Margaret Aull, Zena Elliott and Aimee Ratana’s new show, Ārai explores identity and the artists’ personal experiences as Māori studying in a westernised education system.
Ten years since graduating with Media Arts degrees from Wintec, the artists have collaborated on the themes and ideas that are behind the artworks on display at Ārai. The exquisite works in the exhibition are beautiful to experience but they also challenge us to think about larger ideas.
As an idea, Ārai speaks about barriers and obstructions. The exhibition examines the institutional frameworks that can, at times, become barriers to Māori ways of learning. In an attempt to shift these imbalances, Ārai provides opportunities for kōrero (discussion) and exchange to occur, giving the artists and participants the time and space to make new connections and understandings.
In Ārai, contemporary paintings with bold colours and striking imagery, along with poignant photographs seek attention and convey important messages. An installation that refers to traditional cultivation methods and a large graphic window work references Māori knowledge and learning. For these artists, weaving traditional knowledge and ways of being into contemporary artworks, encourages us all to cultivate a world of creative fullness and depth.
Ārai is open now, free to the public and can be viewed from 12.30-4pm from Tuesday to Friday until 5 April at RAMP Gallery on Collingwood Street in Hamilton.
About the artists:
Margaret Aull – Tuwharetoa, Te Rarawa, Fiji
Margaret Aull is based in Te Awamutu, Aotearoa and has been an active agent in the community and arts sector. She has exhibited work consistently for more than a decade including solo and group shows in Aotearoa and the Pacific. She has presented her research and work in Hawaii, the United Kingdom and Fiji.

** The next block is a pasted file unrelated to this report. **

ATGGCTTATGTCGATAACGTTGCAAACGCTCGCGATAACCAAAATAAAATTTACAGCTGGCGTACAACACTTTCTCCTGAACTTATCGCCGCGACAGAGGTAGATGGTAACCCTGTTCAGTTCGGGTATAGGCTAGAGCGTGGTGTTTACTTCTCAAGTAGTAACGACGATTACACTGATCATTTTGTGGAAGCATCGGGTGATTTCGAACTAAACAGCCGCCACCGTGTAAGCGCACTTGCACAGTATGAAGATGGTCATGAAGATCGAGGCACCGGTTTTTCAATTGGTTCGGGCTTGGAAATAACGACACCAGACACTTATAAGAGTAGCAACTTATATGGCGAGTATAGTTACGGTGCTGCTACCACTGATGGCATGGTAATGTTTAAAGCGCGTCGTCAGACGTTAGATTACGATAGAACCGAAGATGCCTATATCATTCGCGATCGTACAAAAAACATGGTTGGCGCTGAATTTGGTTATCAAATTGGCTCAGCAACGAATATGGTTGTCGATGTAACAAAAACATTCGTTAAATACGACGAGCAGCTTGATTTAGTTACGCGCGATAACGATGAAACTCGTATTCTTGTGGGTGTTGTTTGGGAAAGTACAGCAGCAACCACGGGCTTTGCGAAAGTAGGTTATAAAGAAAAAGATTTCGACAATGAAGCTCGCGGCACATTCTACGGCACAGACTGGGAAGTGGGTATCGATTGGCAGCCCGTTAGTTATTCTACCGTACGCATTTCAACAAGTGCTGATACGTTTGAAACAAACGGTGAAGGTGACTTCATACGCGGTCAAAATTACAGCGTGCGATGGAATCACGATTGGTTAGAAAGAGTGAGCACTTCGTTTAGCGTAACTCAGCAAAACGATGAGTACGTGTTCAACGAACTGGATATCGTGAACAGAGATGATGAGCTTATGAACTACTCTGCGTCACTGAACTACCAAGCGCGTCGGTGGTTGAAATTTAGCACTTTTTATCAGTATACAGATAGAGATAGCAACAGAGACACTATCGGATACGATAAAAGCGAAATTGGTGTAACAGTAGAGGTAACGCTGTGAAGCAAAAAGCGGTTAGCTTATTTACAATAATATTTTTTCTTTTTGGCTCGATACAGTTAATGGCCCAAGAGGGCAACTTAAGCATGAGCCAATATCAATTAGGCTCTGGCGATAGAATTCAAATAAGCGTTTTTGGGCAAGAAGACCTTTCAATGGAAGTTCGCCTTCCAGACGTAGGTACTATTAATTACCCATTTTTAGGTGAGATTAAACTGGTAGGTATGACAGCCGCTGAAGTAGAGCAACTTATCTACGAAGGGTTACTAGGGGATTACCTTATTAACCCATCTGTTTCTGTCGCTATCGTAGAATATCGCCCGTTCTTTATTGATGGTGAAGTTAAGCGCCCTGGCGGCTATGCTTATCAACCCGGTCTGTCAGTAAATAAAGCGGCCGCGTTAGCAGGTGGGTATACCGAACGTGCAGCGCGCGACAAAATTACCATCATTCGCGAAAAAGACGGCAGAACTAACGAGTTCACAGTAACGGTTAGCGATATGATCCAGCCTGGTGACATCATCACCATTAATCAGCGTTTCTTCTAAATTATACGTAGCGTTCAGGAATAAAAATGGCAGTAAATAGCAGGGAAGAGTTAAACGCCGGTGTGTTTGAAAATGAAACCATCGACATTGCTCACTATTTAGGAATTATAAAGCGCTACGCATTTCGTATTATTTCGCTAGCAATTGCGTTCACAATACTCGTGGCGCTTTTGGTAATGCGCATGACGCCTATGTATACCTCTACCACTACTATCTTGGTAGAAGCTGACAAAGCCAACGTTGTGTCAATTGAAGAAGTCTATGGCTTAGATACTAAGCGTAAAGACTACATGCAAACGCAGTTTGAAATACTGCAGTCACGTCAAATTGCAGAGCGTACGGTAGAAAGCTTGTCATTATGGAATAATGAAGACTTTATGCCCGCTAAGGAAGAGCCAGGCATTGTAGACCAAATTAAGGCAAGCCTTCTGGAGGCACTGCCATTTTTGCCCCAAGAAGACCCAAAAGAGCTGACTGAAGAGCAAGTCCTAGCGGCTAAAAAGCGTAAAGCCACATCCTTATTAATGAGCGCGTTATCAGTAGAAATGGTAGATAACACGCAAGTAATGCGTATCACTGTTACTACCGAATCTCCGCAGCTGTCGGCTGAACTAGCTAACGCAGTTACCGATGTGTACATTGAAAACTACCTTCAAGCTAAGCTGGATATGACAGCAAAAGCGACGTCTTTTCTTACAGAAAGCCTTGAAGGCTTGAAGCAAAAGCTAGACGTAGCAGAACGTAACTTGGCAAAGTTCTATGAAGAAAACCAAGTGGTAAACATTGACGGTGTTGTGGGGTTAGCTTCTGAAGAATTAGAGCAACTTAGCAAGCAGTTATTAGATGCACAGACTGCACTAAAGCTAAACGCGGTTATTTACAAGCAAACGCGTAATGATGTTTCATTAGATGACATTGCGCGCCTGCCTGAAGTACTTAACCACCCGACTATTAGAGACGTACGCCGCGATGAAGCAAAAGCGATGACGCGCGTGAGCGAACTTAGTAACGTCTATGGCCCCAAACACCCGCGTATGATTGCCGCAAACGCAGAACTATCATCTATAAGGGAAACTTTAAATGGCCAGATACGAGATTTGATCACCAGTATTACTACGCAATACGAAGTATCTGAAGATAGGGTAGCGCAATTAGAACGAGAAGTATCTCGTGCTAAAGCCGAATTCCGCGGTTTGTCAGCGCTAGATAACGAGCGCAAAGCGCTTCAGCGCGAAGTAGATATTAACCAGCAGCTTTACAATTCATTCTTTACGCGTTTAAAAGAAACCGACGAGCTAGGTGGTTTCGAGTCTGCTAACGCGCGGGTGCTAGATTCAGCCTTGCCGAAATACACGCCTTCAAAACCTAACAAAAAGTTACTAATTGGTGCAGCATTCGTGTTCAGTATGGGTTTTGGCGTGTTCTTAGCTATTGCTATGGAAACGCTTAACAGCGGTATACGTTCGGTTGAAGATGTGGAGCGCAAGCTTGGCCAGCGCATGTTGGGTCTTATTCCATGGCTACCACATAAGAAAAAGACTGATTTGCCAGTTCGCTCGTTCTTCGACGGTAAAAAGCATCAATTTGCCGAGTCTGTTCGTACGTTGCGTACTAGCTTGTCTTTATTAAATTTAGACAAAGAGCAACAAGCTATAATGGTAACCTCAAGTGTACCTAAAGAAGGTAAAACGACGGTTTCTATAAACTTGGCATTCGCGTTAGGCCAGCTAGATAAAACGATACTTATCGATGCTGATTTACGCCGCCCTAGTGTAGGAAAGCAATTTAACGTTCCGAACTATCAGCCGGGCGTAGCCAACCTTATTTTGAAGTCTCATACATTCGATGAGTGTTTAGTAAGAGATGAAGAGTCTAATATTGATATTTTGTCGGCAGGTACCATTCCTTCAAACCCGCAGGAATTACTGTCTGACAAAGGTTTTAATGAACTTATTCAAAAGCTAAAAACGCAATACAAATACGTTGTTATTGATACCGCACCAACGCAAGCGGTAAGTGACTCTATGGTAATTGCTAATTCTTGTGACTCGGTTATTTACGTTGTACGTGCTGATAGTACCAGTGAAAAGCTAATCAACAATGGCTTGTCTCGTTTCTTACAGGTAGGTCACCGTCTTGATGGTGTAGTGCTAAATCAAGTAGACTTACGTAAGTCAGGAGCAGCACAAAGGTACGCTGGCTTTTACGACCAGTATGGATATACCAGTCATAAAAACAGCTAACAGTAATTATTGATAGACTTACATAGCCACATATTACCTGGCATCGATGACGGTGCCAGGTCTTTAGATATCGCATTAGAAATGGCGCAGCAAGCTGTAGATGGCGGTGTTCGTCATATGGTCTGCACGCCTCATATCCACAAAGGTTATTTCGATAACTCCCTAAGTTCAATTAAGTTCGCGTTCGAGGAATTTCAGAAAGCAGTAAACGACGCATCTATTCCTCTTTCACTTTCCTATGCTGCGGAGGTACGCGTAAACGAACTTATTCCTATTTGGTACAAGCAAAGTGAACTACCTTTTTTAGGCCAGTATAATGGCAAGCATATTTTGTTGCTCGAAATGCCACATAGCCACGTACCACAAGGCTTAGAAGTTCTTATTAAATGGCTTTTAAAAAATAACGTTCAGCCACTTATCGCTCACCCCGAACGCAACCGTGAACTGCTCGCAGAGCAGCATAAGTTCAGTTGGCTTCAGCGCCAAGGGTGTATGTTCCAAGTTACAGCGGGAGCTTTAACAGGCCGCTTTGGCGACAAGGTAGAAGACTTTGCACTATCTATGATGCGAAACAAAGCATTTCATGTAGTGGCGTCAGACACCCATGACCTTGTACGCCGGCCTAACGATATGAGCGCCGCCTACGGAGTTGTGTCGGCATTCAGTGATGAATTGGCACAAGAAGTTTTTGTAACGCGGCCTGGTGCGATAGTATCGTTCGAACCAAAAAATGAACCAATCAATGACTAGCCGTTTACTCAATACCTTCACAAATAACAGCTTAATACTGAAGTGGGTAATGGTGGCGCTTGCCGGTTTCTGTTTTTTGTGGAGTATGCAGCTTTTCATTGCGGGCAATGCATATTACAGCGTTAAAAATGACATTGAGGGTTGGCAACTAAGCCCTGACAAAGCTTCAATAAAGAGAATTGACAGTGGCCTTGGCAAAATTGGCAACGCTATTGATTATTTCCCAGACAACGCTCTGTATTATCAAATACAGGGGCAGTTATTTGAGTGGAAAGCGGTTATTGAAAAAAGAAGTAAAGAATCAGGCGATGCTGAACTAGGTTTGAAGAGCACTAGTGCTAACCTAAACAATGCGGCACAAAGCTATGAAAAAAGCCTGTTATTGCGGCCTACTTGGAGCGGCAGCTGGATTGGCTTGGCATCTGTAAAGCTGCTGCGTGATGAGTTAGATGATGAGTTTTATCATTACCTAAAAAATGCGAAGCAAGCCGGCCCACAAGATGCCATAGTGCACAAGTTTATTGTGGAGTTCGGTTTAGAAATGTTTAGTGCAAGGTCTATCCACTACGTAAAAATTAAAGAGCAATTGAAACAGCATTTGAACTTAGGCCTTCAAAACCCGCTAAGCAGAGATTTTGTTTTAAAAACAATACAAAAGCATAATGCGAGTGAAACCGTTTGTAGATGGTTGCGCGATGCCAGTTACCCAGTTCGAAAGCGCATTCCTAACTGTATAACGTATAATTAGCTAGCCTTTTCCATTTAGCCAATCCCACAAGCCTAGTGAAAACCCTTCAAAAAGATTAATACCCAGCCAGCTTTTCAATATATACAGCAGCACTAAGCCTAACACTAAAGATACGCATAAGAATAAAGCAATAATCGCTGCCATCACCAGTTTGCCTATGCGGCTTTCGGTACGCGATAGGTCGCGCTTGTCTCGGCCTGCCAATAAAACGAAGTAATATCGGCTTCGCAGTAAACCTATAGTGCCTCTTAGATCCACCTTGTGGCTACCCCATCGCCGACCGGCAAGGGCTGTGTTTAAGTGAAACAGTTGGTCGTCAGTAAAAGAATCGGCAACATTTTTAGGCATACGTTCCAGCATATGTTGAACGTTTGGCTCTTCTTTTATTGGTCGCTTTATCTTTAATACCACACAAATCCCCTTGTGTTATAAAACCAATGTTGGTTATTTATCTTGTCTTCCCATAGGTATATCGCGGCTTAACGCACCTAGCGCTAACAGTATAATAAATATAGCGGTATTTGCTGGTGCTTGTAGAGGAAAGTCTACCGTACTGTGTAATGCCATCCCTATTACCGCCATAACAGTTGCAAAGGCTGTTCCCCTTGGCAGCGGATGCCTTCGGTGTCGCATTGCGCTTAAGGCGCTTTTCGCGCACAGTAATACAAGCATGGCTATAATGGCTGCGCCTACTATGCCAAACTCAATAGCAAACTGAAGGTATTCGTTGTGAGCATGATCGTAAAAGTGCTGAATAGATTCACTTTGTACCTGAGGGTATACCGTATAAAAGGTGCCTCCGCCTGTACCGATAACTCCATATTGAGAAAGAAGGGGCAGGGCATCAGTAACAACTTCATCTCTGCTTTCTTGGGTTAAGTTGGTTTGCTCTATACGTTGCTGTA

Margaret graduated with a Bachelor of Media Arts from Wintec in 2007, before completing a Masters of Fine Arts at Whitecliffe School of Art and Design.
Zena Elliott – Ngāti Awa
Zena Elliott was born in Whakatāne, raised in Te Teko and currently lives and works in Hamilton.
Zena’s large-scale paintings channel both the past and the present to provoke discussion surrounding indigenous culture and identity in contemporary rural and urban environments. Equally her works borrow from modes of contemporary urban culture, referencing both rural and contemporary society. Elliott pays homage to graffiti culture and contemporary street murals through her use of commercial paints, applied with elaborate stencils on large-scale works. Her use of eye-catching, electric colours alludes to the culture of advertising and signage and is an attempt to magnify notions of indigenous culture and identity.
Zena graduated with a Bachelor of Media Arts (Honours) from Wintec before gaining her Master of Visual Arts with Distinction, also from Wintec, in 2006.
Aimee Ratana – Tūhoe:
Aimee Ratana currently lives in Hamilton. Her works look to explicitly reinforce the principals of mana motuhake and rangatiratanga as aspirational future aims. Exploring notions of collective memory and presence and the importance of whakapapa (genealogy). They provide visual links to the past, present and future. Aimee contributed works to adorn Te Wharehou o Tūhoe, (the Tūhoe Tribal Building) which opened in 2014. She gained a Bachelor of Media Arts, from Wintec in 2003 and went on to complete a Masters in Māori Visual Arts at Massey University.